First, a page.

Amgen and UCB are collaborating with the National Aeronautics and Space Administration (NASA) to conduct a pre-clinical test of a sclerostin antibody in an experiment that will take place aboard space shuttle Atlantis on the final NASA shuttle mission, Space Shuttle Flight STS-135.
Led by a consortium of scientists from Beth Israel Deaconess Medical Center (BIDMC), Amgen, Union Chimique Belge (UCB) of Belgium, BioServe Space Technologies and the University of North Carolina, and funded by NASA's Ames Research Center, the research will not only address a serious problem that affects astronauts who spend weeks and months in a low-gravity environment, but may also yield novel insights into the prevention and treatment of skeletal fragility among patients on earth who are less active due to aging or illness.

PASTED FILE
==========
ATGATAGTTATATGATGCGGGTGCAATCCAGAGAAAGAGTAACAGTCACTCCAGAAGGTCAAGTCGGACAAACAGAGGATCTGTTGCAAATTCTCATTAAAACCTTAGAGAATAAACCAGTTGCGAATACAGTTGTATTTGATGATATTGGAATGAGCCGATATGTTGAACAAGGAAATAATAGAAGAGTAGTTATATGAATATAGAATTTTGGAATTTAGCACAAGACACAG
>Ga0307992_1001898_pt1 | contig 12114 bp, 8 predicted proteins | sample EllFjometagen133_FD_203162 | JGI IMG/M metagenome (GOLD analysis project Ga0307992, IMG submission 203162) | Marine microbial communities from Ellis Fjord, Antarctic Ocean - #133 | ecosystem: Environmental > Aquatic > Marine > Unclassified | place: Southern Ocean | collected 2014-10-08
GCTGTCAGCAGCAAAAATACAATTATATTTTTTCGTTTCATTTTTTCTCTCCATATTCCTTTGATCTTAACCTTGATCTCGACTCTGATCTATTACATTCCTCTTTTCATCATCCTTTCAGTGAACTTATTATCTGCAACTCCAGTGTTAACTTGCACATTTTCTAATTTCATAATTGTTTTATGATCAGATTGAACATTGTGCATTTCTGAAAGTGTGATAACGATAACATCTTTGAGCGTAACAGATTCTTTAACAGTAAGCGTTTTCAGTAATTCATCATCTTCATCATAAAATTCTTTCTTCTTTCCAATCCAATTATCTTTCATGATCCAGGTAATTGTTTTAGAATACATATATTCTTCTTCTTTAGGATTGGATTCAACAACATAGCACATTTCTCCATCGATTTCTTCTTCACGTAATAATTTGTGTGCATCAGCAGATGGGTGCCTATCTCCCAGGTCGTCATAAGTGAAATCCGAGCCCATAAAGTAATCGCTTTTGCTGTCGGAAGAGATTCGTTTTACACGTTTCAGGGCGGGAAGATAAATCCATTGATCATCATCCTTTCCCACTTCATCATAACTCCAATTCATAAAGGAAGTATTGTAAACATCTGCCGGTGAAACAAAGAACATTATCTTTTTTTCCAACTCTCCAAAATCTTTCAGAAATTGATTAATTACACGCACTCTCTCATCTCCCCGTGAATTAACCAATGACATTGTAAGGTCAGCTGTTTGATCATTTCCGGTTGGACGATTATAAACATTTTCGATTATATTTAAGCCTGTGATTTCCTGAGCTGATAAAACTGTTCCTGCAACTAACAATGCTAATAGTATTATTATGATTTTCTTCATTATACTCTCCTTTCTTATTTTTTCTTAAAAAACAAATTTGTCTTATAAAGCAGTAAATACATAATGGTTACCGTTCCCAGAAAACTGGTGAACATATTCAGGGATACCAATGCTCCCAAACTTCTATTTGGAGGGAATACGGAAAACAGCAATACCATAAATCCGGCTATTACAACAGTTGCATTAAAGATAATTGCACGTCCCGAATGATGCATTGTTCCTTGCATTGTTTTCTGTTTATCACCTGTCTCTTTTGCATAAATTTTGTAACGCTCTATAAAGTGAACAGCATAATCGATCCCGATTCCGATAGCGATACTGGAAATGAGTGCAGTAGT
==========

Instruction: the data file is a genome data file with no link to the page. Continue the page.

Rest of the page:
The loss of bone mass during space flight remains a significant problem for human space missions. This experiment will assess the effect of a sclerostin antibody on the loss of bone associated with space flight in mice. In this experiment of 30 space-flown mice, half of the mice are given the sclerostin antibody and the remaining mice receive a placebo. After the flight, various aspects of the structure, composition, strength, and cell and molecular nature of the bones from the flight and ground-based control mice will be analyzed.
The sclerostin antibody is designed to inhibit the action of "sclerostin," a protein that is a key negative regulator of bone formation, bone mass and bone strength. The findings may also provide insight into potential further research in the prevention and treatment of the skeletal fragility that can result from "skeletal disuse" in such conditions as immobilization, stroke, cerebral palsy, muscular dystrophy, spinal cord injury and reduced physical activity.
"The origin of UCB's sclerostin program was the discovery of the genetic cause of a rare inherited high bone mass condition. This fascinating approach of turning genetic discovery into novel and innovative drug development seems fitting to the collaboration with NASA whose mission is exploration and discovery,” said Professor Iris Loew-Friedrich, chief medical officer and executive vice president of global projects and development at UCB.